Australia's sanctions in relation to Ukraine have now commenced.
In March and May 2014, the Australian Government announced it would impose targeted financial sanctions and travel bans against particular individuals and entities in Russia and Ukraine. A link to our earlier alert is here.
On 19 June 2014 the list of designated persons and entities was updated to include a Ukraine List. Some 50 individuals and 11 entities have been named in the Ukraine List (including banks, a soft drink company and infrastructure and construction companies). The list can be viewed here.
As the list reflects, a range of individuals and entities in the political, financial, resource and industrial sectors are caught by the Ukraine sanctions. Australian businesses with overseas interests should be cognisant of these developments, particularly if they have or may have dealings involving people or businesses from Russia or Ukraine.
Australian businesses operating within other jurisdictions need to be aware of the sanctions laws applying in those jurisdictions, and whether those laws apply to their business activities.
Baker & McKenzie has set up a unique blog concerning the broader sanctions being applied in other jurisdictions, which can be accessed here.
Ukraine List financial sanctions and travel bans
The financial sanctions are far reaching and prohibit (without a valid permit):
- the use of, or dealing with, an asset owned or controlled by a person or entity designated on the Ukraine List; or
- directly or indirectly making an asset available to, or for the benefit of, a person or entity designated on the Ukraine List.
Breach is a strict liability offence. Penalties can include up to 10 years' imprisonment and/or substantial fines.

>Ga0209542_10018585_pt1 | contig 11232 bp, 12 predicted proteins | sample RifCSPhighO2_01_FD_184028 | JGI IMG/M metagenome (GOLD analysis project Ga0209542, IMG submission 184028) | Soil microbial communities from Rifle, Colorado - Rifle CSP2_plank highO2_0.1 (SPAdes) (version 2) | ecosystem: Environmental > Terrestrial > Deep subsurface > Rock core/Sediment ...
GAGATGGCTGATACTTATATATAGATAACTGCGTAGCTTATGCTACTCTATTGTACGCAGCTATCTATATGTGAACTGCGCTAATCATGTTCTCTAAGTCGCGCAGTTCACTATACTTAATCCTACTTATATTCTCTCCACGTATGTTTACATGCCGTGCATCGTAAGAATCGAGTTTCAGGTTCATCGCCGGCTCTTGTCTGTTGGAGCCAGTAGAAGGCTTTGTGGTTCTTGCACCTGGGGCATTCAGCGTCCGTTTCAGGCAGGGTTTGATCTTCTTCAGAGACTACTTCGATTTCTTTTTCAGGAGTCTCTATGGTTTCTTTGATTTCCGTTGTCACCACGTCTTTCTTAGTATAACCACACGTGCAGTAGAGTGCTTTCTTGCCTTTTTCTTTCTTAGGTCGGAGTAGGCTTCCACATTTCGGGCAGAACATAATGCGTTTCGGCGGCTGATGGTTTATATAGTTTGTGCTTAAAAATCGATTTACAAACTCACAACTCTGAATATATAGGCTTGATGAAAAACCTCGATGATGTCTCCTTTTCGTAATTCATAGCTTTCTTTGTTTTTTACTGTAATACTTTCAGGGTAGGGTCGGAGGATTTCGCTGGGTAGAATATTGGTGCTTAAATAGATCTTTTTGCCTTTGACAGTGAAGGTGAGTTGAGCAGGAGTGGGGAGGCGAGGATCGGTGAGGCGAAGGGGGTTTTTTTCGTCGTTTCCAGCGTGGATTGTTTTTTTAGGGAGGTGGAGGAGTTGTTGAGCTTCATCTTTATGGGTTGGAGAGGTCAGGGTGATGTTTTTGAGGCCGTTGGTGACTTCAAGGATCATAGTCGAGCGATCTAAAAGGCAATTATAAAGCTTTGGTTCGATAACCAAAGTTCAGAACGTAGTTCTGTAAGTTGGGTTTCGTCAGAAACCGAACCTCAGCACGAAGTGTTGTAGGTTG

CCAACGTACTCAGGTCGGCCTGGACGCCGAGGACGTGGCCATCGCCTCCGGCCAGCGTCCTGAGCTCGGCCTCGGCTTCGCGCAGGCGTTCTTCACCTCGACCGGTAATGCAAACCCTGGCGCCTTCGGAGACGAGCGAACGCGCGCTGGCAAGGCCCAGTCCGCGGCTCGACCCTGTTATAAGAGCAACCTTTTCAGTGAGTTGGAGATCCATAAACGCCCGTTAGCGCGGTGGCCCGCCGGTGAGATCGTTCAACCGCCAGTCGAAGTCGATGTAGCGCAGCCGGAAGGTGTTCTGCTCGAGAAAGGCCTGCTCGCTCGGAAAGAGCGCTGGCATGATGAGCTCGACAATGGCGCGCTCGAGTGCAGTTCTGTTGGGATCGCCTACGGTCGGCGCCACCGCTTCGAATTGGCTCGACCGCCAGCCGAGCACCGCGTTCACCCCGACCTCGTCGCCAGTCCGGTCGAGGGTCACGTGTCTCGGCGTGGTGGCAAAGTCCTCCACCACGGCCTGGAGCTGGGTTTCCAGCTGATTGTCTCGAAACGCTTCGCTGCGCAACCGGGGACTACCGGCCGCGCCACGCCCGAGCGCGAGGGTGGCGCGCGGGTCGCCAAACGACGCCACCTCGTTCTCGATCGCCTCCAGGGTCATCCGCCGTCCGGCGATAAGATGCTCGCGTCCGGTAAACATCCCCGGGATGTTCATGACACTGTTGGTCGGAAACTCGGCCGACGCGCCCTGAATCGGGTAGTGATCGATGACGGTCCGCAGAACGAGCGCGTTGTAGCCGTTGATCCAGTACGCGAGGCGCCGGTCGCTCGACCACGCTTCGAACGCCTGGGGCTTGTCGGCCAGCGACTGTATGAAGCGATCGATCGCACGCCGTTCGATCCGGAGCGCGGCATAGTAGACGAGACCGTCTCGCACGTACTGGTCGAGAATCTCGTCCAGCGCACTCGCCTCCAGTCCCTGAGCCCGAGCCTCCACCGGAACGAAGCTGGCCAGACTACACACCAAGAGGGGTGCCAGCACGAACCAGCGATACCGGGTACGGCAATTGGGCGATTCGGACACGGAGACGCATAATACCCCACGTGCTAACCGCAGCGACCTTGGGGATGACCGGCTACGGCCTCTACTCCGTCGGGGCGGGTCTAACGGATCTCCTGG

"Asset" is broadly defined by the Autonomous Sanctions Act 2011 (Cth) as:
- an asset of any kind or property of any kind, whether tangible or intangible, movable or immovable, however acquired; and
- a legal document or instrument in any form (including electronic or digital) evidencing title to, or interest in, such an asset or such property.
The note to the definition of "asset" points out that some examples of documents and instruments described in paragraph (b) are bank credits, travellers cheques, bank cheques, money orders, shares, securities, bonds, debt instruments, drafts and letters of credit.
This means that "asset" includes just about anything of value whether in tangible or intangible form.
The travel bans imposed prohibit entry into Australian territory by a declared person listed on the Consolidated List maintained by the Department of Foreign Affairs and Trade.
Businesses that may be impacted by the sanctions should:
- Exercise sufficient diligence when conducting transactions involving Ukraine or Russian interests.
- Ensure their transaction screening processes are comprehensive and kept up to date. Screening processes need to enable identification of individuals that may be a sanctioned designated person or entity, and of entities that may be owned or controlled by a designated person.